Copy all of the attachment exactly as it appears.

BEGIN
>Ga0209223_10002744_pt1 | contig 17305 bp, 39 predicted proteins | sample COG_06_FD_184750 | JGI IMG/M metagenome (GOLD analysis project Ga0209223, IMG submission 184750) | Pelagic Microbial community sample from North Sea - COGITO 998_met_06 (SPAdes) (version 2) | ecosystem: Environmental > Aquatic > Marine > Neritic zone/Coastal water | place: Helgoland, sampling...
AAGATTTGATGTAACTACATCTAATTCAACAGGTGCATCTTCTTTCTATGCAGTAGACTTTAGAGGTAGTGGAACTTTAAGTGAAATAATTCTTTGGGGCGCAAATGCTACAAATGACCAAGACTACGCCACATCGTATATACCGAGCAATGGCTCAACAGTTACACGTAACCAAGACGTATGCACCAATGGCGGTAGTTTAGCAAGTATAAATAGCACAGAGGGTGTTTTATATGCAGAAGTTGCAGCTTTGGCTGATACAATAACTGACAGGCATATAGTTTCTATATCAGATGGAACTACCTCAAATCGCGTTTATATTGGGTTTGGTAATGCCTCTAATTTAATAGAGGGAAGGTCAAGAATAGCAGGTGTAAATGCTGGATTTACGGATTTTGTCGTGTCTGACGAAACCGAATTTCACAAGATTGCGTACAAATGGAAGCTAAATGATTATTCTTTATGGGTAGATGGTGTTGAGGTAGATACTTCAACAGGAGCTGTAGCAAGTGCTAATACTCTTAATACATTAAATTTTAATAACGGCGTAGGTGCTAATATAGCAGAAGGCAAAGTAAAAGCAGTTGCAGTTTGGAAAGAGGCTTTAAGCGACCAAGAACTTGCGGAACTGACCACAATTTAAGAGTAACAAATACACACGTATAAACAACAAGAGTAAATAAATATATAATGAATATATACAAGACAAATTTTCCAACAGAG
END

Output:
>Ga0209223_10002744_pt1 | contig 17305 bp, 39 predicted proteins | sample COG_06_FD_184750 | JGI IMG/M metagenome (GOLD analysis project Ga0209223, IMG submission 184750) | Pelagic Microbial community sample from North Sea - COGITO 998_met_06 (SPAdes) (version 2) | ecosystem: Environmental > Aquatic > Marine > Neritic zone/Coastal water | place: Helgoland, sampling...
AAGATTTGATGTAACTACATCTAATTCAACAGGTGCATCTTCTTTCTATGCAGTAGACTTTAGAGGTAGTGGAACTTTAAGTGAAATAATTCTTTGGGGCGCAAATGCTACAAATGACCAAGACTACGCCACATCGTATATACCGAGCAATGGCTCAACAGTTACACGTAACCAAGACGTATGCACCAATGGCGGTAGTTTAGCAAGTATAAATAGCACAGAGGGTGTTTTATATGCAGAAGTTGCAGCTTTGGCTGATACAATAACTGACAGGCATATAGTTTCTATATCAGATGGAACTACCTCAAATCGCGTTTATATTGGGTTTGGTAATGCCTCTAATTTAATAGAGGGAAGGTCAAGAATAGCAGGTGTAAATGCTGGATTTACGGATTTTGTCGTGTCTGACGAAACCGAATTTCACAAGATTGCGTACAAATGGAAGCTAAATGATTATTCTTTATGGGTAGATGGTGTTGAGGTAGATACTTCAACAGGAGCTGTAGCAAGTGCTAATACTCTTAATACATTAAATTTTAATAACGGCGTAGGTGCTAATATAGCAGAAGGCAAAGTAAAAGCAGTTGCAGTTTGGAAAGAGGCTTTAAGCGACCAAGAACTTGCGGAACTGACCACAATTTAAGAGTAACAAATACACACGTATAAACAACAAGAGTAAATAAATATATAATGAATATATACAAGACAAATTTTCCAACAGAG